The Little Yellow Box That’s Made Thousands of Operations Safer
Thursday, February 16, 2017
Gundegmaa Tumurbaatar glimpsed her son only for an instant as he was carried into the ageing Soviet-built hospital where she works. It was one of the first fine days after the gruelling Mongolian winter, and she had left Gunbileg, aged three, and his older brother playing outside, telling them to be careful. Now, he was moaning in pain and covered from head to toe in filth and blood. A passer-by had brought Gunbileg to the hospital after seeing the two boys trying to jump over an open manhole above a sewer – watching in horror as the younger boy had fallen into the jagged pit on his abdomen. By the time Gundegmaa saw him, he was in shock, his belly frighteningly distended, an internal haemorrhage putting him at imminent risk of cardiac arrest.
She learned the details of his injuries later: his spleen, the delicate fist-sized organ that sits just below the ribs and which acts as a blood filter as part of the immune system, was ruptured. “His tummy must have caught on something sharp inside the hole in the ground,” she says. But she didn’t need to be told how serious this was. As soon as she saw him, Gundegmaa, a midwife at the hospital, knew that this was a potentially fatal internal injury. Suddenly, the life she and her husband, Batsaikhan Batzorig, had created with such effort looked about to turn to dust.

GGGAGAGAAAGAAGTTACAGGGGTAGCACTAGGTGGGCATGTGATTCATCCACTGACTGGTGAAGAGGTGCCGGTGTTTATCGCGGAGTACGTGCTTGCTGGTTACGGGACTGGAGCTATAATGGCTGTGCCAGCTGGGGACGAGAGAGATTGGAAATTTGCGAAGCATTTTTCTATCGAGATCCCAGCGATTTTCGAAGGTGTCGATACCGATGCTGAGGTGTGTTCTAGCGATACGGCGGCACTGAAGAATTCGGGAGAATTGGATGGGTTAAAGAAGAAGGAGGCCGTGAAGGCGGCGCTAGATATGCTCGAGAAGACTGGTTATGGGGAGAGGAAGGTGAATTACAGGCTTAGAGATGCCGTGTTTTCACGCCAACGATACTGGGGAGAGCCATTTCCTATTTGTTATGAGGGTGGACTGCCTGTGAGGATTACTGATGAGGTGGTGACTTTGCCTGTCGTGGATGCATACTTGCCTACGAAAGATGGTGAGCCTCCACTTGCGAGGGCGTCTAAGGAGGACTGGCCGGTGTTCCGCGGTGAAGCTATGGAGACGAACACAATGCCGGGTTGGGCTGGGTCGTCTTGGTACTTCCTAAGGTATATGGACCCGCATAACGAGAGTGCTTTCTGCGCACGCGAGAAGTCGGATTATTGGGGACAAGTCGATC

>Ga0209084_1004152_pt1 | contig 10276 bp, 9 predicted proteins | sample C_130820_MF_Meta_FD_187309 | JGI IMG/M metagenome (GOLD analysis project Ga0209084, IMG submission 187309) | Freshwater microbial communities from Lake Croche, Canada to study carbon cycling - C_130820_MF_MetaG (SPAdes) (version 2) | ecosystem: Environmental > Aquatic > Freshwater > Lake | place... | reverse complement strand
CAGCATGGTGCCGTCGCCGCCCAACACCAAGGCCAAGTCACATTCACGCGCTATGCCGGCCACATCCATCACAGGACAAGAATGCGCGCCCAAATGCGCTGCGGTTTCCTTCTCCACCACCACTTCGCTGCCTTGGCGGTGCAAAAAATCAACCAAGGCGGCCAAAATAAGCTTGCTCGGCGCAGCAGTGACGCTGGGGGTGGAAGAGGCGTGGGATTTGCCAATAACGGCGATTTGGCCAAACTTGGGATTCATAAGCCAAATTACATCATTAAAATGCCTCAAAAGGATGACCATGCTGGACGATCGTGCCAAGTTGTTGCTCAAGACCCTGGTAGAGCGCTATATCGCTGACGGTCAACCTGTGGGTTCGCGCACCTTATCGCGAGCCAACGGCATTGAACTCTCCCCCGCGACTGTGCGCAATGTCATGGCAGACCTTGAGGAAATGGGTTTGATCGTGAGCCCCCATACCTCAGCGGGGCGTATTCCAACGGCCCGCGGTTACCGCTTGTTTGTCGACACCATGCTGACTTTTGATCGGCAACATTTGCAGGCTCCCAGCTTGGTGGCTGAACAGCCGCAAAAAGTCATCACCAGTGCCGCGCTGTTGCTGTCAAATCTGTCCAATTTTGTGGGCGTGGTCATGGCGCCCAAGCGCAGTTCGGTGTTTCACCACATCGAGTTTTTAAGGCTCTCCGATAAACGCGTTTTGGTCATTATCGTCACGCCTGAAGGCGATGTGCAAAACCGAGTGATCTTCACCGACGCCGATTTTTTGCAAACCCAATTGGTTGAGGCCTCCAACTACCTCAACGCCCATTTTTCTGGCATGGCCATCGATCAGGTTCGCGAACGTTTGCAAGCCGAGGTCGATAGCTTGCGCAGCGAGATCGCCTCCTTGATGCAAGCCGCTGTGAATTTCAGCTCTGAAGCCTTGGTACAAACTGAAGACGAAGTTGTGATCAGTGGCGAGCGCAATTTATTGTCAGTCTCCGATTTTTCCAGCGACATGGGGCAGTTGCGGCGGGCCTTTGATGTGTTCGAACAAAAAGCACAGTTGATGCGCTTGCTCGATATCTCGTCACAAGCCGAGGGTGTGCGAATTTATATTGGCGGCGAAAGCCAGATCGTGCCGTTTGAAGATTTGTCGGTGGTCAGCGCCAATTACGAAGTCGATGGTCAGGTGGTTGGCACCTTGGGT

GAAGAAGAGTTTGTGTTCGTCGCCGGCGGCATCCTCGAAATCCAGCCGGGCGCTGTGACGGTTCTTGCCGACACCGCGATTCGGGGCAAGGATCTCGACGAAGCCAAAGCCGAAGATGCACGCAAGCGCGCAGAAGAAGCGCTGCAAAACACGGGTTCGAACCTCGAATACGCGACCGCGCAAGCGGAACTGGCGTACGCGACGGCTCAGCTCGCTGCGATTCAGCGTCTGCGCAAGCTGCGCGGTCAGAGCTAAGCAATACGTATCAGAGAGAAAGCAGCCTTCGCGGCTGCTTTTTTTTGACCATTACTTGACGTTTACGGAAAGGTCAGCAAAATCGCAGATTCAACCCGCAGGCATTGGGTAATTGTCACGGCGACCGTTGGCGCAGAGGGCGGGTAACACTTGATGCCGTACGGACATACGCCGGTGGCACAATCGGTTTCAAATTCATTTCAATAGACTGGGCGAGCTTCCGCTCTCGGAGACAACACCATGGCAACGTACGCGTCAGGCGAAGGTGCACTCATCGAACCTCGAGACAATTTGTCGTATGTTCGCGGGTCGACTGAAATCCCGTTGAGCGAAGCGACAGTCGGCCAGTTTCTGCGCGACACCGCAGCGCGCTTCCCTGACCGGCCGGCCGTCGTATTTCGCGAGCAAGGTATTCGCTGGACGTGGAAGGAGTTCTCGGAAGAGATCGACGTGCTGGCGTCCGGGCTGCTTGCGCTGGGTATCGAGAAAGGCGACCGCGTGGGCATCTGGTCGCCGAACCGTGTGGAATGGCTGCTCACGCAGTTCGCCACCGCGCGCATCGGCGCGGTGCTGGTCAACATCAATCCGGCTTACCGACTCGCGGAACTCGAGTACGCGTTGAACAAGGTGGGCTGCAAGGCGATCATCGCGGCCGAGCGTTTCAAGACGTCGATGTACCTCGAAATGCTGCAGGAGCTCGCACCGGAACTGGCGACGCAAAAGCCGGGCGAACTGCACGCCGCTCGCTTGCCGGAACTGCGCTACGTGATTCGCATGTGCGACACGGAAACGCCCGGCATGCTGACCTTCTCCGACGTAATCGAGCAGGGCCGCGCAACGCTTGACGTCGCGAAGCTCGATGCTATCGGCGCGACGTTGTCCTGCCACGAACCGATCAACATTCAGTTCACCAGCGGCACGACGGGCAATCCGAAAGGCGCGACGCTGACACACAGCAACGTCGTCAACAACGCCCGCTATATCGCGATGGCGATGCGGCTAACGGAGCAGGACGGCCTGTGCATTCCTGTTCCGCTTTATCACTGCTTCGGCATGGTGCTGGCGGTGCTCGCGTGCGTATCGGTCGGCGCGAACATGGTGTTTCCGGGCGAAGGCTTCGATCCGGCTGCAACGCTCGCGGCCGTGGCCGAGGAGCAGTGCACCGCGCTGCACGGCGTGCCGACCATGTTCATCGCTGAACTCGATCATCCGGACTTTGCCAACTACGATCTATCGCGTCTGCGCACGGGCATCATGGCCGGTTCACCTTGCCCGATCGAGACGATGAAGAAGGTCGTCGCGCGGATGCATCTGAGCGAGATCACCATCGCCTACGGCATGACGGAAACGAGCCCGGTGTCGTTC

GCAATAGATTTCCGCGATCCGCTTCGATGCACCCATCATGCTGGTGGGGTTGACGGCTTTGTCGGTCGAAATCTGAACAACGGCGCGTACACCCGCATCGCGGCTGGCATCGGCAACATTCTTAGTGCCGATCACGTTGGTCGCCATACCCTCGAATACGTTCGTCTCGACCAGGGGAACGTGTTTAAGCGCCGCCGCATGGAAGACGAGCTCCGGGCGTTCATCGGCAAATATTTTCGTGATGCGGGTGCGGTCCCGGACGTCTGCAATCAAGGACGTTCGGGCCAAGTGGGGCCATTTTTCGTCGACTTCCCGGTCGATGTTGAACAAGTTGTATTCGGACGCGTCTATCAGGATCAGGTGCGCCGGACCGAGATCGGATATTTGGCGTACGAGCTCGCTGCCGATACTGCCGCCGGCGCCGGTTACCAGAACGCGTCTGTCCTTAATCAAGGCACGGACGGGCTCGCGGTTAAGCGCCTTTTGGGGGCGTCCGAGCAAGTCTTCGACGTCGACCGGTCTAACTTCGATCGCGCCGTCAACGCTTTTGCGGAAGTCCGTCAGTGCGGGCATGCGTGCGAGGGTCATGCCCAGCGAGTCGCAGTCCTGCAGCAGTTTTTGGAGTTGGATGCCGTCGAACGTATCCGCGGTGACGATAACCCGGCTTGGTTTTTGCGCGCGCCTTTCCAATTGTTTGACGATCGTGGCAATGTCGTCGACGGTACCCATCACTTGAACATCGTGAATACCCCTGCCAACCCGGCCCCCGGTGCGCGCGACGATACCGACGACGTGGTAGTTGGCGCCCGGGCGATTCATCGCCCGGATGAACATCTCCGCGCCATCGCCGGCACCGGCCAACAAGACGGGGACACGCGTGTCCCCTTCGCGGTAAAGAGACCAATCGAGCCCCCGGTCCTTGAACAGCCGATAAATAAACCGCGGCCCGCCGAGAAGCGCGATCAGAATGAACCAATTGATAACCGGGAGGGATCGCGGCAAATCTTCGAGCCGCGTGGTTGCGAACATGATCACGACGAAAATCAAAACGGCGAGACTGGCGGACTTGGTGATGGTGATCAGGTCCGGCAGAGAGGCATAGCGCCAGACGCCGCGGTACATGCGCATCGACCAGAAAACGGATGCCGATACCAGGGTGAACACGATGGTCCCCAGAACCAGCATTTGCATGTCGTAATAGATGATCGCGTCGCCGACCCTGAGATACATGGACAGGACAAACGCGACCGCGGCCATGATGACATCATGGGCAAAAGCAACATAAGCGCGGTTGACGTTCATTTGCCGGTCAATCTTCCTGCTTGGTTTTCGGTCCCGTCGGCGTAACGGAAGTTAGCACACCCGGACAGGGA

Gundegmaa and Batsaikhan were both born in the small town of Ondorkhaan in Khentii Province – one of the coldest spots on the Mongolian Steppe and 330 km of often deeply pitted road from the capital city, Ulaanbaatar. They had married soon after leaving school, and their first child was born 12 years ago.
Back then it was a grim time in Mongolia, which was still in the grip of the desperate poverty that hit when 70 years of Soviet influence ended abruptly in 1989. Russian forces had withdrawn swiftly from the country, taking with them the loans that had kept Mongolia afloat. It was fortunate that there were, and still are, hundreds of thousands of nomads in the country, around a quarter of the population. With their livestock – 25 million cows, horses, sheep and goats – at least people didn’t go hungry.
Source: Mosaic, the science of life (link opens in a new window)
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